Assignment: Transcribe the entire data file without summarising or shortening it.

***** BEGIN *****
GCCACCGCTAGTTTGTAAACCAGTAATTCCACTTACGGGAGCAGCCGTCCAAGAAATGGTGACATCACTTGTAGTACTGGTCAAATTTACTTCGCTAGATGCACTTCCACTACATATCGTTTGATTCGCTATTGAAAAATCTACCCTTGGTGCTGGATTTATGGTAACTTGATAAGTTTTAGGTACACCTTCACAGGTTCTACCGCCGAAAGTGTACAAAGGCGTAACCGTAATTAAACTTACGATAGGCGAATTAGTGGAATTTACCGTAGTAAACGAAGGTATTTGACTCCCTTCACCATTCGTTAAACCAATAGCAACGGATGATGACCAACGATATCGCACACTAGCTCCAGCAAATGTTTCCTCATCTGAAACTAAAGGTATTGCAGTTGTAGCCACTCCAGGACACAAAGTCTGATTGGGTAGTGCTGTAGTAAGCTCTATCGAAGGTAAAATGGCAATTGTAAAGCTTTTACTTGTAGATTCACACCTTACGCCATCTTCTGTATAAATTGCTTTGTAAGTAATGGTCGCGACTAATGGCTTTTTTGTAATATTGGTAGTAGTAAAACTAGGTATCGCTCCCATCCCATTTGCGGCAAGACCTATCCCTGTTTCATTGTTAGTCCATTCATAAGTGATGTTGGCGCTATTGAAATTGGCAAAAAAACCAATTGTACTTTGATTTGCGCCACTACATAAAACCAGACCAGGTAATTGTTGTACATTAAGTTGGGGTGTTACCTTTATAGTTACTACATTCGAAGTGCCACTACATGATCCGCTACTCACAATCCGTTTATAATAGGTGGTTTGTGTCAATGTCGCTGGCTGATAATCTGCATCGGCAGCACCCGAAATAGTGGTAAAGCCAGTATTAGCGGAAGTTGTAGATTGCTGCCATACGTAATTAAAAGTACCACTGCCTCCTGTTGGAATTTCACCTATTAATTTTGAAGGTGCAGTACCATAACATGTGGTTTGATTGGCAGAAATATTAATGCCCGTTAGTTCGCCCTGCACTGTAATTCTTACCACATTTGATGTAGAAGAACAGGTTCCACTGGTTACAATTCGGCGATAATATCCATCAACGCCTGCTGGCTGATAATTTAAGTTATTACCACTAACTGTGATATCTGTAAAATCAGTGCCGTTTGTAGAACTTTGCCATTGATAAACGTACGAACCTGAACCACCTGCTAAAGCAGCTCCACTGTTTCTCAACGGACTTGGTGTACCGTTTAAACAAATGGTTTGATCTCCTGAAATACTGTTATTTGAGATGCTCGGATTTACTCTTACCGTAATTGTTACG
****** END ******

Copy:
GCCACCGCTAGTTTGTAAACCAGTAATTCCACTTACGGGAGCAGCCGTCCAAGAAATGGTGACATCACTTGTAGTACTGGTCAAATTTACTTCGCTAGATGCACTTCCACTACATATCGTTTGATTCGCTATTGAAAAATCTACCCTTGGTGCTGGATTTATGGTAACTTGATAAGTTTTAGGTACACCTTCACAGGTTCTACCGCCGAAAGTGTACAAAGGCGTAACCGTAATTAAACTTACGATAGGCGAATTAGTGGAATTTACCGTAGTAAACGAAGGTATTTGACTCCCTTCACCATTCGTTAAACCAATAGCAACGGATGATGACCAACGATATCGCACACTAGCTCCAGCAAATGTTTCCTCATCTGAAACTAAAGGTATTGCAGTTGTAGCCACTCCAGGACACAAAGTCTGATTGGGTAGTGCTGTAGTAAGCTCTATCGAAGGTAAAATGGCAATTGTAAAGCTTTTACTTGTAGATTCACACCTTACGCCATCTTCTGTATAAATTGCTTTGTAAGTAATGGTCGCGACTAATGGCTTTTTTGTAATATTGGTAGTAGTAAAACTAGGTATCGCTCCCATCCCATTTGCGGCAAGACCTATCCCTGTTTCATTGTTAGTCCATTCATAAGTGATGTTGGCGCTATTGAAATTGGCAAAAAAACCAATTGTACTTTGATTTGCGCCACTACATAAAACCAGACCAGGTAATTGTTGTACATTAAGTTGGGGTGTTACCTTTATAGTTACTACATTCGAAGTGCCACTACATGATCCGCTACTCACAATCCGTTTATAATAGGTGGTTTGTGTCAATGTCGCTGGCTGATAATCTGCATCGGCAGCACCCGAAATAGTGGTAAAGCCAGTATTAGCGGAAGTTGTAGATTGCTGCCATACGTAATTAAAAGTACCACTGCCTCCTGTTGGAATTTCACCTATTAATTTTGAAGGTGCAGTACCATAACATGTGGTTTGATTGGCAGAAATATTAATGCCCGTTAGTTCGCCCTGCACTGTAATTCTTACCACATTTGATGTAGAAGAACAGGTTCCACTGGTTACAATTCGGCGATAATATCCATCAACGCCTGCTGGCTGATAATTTAAGTTATTACCACTAACTGTGATATCTGTAAAATCAGTGCCGTTTGTAGAACTTTGCCATTGATAAACGTACGAACCTGAACCACCTGCTAAAGCAGCTCCACTGTTTCTCAACGGACTTGGTGTACCGTTTAAACAAATGGTTTGATCTCCTGAAATACTGTTATTTGAGATGCTCGGATTTACTCTTACCGTAATTGTTACG